Interview with a Fan
- by Chase Beeler '11 History Football
As a freshman at the University of Oklahoma, I found myself confronted with an issue that appeared to have no solution. Though I had long observed the tension that existed in my life between athletics and academics, I had managed to balance the two apparently competing facets of my personality in childhood and throughout high school. At OU, however, I found myself in the peculiar position of embracing what appeared to be two ambitions that were in fundamental opposition to one another—based on the path I saw in front of me, it looked impossible to be both a high caliber athlete and a serious, devoted scholar. Try as I might to reconcile the two, there appeared to be no way to firmly commit to one without sacrificing the other. After much reflection, I made the only decision that seemed right: I would have to give up organized sports, an element that had formed a core part of my identity for, at the time, more than 15 years in order to follow my intellectual aspirations. At the last moment, however, an alternative presented itself in the opportunity to transfer to Stanford and continue my athletic career there. I realized, of course, that there was no guarantee that my identities as an athlete and student would be able to coexist any better at Stanford than at OU, but it seemed foolish to give up on a game that I loved without first making every effort to preserve my identity as a scholar-athlete.
Four and a half years later, I have not only reconciled the athletic and intellectual components of my identity, but I have also learned that, far from being incompatible, the two are actually different sides of the same coin. In spite of popular cultural stereotypes that tell us scholarship and athletics are not intended to mix, as if there is some sort of Manichean divide separating the two worlds and that never the twain shall meet, my experiences at Stanford have prompted me to realize that there are in fact far more similarities between the two than differences, and that if properly managed, the relationship between the two is actually mutually beneficial and reinforcing. The same values and mindset that foster success in the classroom can be applied on the field of competition as well (or in any phase of life for that matter). Perhaps I would have learned this truth at OU as well, but my sense is that Stanford played a central role in my coming to this realization.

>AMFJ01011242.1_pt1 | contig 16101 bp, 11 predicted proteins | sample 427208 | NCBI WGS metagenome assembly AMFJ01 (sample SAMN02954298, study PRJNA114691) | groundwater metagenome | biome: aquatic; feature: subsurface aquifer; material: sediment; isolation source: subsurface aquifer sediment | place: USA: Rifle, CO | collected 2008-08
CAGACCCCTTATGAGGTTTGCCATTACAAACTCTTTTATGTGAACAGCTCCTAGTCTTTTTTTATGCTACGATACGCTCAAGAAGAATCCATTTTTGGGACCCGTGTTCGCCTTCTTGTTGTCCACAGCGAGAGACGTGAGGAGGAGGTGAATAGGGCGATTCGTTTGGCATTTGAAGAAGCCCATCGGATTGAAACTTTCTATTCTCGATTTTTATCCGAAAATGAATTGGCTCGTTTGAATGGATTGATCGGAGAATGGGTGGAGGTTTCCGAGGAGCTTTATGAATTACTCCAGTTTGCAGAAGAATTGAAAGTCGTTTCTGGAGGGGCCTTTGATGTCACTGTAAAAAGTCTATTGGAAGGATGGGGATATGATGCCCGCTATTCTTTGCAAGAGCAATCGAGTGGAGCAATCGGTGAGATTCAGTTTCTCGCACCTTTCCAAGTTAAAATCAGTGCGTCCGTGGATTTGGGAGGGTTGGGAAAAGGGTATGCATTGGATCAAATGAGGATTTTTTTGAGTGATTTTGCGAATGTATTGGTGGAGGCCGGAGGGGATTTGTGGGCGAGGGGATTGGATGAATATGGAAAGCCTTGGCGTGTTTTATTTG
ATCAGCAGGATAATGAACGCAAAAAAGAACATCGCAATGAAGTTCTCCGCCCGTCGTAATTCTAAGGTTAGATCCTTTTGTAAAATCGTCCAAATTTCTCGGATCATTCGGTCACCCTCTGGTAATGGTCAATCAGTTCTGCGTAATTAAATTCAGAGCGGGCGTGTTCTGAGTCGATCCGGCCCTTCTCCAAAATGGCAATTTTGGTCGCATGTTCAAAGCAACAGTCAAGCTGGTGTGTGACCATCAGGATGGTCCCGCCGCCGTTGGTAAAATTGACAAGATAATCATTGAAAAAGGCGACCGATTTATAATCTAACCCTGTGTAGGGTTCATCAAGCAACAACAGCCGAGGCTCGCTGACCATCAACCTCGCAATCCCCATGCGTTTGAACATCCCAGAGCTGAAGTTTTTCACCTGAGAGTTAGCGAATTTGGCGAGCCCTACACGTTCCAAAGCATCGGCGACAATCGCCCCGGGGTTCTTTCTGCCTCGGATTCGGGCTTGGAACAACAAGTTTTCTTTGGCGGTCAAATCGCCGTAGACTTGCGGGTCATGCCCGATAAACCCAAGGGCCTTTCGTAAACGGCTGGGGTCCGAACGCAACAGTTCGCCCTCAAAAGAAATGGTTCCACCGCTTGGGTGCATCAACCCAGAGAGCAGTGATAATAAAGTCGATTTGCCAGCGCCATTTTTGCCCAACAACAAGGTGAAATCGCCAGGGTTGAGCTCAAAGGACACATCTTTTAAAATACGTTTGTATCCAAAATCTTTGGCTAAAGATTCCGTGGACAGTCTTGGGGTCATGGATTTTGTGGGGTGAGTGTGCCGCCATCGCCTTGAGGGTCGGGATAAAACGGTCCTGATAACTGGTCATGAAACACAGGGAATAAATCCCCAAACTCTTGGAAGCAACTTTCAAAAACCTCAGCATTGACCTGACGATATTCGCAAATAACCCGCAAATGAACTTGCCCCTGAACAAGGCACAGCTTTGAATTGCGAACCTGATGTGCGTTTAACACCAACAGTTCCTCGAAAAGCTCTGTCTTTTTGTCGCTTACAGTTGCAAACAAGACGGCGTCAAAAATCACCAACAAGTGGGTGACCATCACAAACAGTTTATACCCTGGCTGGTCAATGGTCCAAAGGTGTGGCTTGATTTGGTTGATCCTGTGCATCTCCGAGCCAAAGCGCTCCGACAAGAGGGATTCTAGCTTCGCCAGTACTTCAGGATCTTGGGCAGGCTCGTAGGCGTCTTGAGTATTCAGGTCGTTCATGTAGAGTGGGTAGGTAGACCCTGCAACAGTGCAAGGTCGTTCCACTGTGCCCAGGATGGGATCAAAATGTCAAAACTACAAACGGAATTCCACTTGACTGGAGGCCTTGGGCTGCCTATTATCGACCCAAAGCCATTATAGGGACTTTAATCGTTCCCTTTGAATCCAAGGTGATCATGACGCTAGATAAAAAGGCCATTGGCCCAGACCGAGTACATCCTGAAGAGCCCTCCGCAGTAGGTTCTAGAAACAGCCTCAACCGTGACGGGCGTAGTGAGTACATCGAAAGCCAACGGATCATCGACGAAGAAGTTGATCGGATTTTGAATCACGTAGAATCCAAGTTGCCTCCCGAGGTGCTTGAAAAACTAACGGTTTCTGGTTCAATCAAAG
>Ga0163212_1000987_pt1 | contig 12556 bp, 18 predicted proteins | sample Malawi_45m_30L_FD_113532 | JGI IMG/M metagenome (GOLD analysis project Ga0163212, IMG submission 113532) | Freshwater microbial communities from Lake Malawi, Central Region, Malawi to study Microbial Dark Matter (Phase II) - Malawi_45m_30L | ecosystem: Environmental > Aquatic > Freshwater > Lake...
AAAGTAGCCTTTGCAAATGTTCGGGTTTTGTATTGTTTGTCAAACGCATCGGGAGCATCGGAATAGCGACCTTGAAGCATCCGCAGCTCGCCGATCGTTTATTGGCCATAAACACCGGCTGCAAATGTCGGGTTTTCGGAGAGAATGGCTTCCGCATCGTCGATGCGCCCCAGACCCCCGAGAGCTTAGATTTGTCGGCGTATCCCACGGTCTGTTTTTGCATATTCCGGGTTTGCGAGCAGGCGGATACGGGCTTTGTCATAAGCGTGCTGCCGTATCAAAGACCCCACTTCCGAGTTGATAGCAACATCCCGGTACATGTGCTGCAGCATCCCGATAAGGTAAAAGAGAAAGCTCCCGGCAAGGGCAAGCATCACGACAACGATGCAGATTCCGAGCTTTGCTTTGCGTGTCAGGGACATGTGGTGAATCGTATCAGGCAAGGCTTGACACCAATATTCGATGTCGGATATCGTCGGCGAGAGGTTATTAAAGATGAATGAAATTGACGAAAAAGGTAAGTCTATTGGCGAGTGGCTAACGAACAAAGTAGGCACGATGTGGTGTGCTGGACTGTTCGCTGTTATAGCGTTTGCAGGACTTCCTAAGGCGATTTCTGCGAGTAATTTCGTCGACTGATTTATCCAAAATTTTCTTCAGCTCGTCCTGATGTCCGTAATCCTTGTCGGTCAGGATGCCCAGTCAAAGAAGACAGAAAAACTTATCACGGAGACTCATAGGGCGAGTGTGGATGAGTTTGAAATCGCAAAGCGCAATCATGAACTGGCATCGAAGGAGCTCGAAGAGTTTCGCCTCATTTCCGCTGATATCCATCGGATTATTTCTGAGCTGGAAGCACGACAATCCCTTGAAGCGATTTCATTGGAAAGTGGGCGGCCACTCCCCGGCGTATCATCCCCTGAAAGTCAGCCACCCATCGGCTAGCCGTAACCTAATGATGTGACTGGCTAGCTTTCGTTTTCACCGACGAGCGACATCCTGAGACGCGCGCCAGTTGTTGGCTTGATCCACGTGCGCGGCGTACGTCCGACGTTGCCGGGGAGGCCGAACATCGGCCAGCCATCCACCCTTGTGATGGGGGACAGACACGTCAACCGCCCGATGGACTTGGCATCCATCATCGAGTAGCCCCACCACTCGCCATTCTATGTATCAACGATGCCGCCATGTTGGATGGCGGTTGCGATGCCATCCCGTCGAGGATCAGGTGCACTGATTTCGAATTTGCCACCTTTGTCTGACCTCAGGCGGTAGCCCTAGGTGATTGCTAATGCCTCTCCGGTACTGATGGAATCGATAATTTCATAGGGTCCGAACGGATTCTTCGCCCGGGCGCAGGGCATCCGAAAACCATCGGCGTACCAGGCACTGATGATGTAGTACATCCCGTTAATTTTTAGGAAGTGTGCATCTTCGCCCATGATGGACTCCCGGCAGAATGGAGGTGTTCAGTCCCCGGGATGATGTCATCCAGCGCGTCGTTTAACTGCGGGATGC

That being said, it is difficult to articulate precisely what about Stanford prompted or catalyzed my thinking. Maybe it was the small size and intimacy of the student population, or the amazing climate, but I think it more likely that it had something to do with the people that constitute the university—the students, faculty, coaches, administrative staff, and others—and the community that they form. Stanford provides an environment of people who are equally motivated and driven, people who embrace hyphenated identities (as in scholar-athlete) and utilize their skills and talents not only to benefit themselves but also to better those around them. As a participant in this community, I learned that contact and interaction, between my own competing identities or with other individuals, serve to strengthen the whole, whether thought of in terms of a “whole person” or a whole community.
In the course of my discussion with Professor Rice, we touched on the community spirit that permeates Stanford and makes it a unique institution, as well as the role of athletics in fostering and reinforcing those attributes. As Professor Rice explains, she strives to get to know student-athletes as people. It was a pleasure to have the opportunity to sit down with Professor Rice and discuss the contribution that athletics and athletes make to the Stanford community.